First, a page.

Raducanu reflects on 'surreal' year as she prepares for Nottingham return

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US Open champion Emma Raducanu admits her life has been "surreal" over the past 12 months as she returns to the scene of her first WTA Tour appearance this week.

The teenager, fresh from completing her end-of-school exams, made her senior debut in the first round of last year's Nottingham Open, where she was beaten in straight sets by fellow Briton Harriet Dart.

After catching the eye during a run to the fourth round at Wimbledon, she became a global star by winning the US Open in September.

"To come back 12 months later full circle knowing what happened is pretty surreal," she said on Monday.

"It is where it started over for me and I am proud of what I have achieved over the last 12 months.

"It signifies the start of a journey for me. It wasn't the most positive week results-wise but I learned a lot and it definitely set me in good stead for the rest of the season. I felt I built on that every single week."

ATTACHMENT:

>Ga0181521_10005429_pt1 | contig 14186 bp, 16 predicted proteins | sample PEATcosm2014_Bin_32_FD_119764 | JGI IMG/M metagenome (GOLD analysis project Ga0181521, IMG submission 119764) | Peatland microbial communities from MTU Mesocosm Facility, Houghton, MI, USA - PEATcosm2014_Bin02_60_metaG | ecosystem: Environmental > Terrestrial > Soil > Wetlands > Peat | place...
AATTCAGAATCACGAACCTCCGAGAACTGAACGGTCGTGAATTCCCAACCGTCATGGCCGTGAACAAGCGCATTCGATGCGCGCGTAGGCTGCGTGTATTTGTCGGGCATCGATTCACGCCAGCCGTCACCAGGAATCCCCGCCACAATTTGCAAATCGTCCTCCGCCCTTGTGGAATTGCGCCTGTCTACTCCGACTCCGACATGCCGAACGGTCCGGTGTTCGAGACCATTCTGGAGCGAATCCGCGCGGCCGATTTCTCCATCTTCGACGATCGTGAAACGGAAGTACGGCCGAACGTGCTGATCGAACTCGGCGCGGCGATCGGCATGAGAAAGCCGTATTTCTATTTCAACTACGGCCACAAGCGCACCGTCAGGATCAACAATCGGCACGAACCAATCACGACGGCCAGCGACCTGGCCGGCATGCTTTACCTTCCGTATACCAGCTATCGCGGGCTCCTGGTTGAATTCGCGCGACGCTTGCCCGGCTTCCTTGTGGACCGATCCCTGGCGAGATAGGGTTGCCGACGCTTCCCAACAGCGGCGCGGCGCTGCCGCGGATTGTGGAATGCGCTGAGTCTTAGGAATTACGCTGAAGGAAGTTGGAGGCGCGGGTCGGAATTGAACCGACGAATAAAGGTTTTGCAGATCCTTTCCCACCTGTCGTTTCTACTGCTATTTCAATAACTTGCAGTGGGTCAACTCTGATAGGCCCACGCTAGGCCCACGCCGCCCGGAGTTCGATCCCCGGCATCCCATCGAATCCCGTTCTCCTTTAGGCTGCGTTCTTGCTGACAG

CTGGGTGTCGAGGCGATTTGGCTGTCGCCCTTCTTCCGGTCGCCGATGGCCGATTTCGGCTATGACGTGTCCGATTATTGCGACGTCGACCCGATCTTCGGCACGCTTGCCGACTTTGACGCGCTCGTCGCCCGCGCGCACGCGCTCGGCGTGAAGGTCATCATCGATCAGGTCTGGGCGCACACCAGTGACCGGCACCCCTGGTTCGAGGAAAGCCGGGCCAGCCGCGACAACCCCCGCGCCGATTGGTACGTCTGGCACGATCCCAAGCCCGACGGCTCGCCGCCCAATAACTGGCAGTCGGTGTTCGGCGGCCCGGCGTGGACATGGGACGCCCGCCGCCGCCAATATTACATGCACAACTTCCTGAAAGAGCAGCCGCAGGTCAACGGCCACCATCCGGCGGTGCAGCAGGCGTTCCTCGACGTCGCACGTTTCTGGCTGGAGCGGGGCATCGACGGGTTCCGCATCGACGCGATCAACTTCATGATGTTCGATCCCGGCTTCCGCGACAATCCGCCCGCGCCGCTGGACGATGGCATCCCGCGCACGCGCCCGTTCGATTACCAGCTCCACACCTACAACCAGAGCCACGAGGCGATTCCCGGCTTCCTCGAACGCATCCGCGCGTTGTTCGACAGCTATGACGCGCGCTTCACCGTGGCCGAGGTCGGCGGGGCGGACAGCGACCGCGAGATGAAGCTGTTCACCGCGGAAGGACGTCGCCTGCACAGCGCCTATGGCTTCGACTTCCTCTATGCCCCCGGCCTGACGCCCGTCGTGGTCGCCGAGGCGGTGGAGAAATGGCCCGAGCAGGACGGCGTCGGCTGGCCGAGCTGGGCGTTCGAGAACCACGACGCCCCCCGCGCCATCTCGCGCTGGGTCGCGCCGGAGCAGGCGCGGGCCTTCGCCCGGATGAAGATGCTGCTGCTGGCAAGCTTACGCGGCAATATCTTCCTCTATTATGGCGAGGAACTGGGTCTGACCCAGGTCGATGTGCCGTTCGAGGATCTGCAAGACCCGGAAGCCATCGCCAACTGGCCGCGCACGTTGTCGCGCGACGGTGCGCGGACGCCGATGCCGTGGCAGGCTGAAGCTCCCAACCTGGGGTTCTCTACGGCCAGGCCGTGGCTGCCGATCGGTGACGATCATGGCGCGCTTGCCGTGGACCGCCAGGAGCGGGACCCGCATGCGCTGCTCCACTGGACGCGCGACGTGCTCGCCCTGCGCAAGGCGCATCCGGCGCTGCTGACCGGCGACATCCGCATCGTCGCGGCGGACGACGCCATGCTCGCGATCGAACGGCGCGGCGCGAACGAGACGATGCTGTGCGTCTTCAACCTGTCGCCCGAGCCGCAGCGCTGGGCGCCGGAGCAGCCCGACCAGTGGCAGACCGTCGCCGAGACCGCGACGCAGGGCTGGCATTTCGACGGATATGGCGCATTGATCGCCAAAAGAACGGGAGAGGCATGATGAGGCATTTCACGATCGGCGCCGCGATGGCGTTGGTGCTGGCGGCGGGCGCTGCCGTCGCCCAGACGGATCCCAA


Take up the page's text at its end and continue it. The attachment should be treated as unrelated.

Raducanu's rise to prominence is shown by the fact she was asked to send Britain's Queen Elizabeth II a message for the just-concluded Platinum Jubilee celebrations

The British player, who is still only 19, says there have been challenges after achieving success so early in her career.

Her failure to settle on a long-term coach, fitness issues and results come under constant scrutiny but she said she was not being "so hard on myself" as she settles into life on the tour.

"I'm trusting what I'm doing and the work I'm doing," said the second seed, who plays Switzerland's Viktorija Golubic in her opener at the grass-court tournament on Tuesday.

"I'm still 19 and I've already won a Grand Slam so I can take my time and put things in place because I know my motivation isn't any less.

"It is still as much but it isn't always going to be smooth sailing where you just clean up every week. I trust what I do."

The 11th-ranked player said: "I don't think anyone would say, 'I wish I didn't wish a Grand Slam at 18' because that is what I set out to do when I started playing tennis -- and I did that.

"For that to happen very soon definitely comes with a lot of challenges but managing, learning and growing through the adversities that I have faced, I would much rather have that, learn from those experiences and keep building and progressing.

"I am doing the work from that because I did it a bit backwards."

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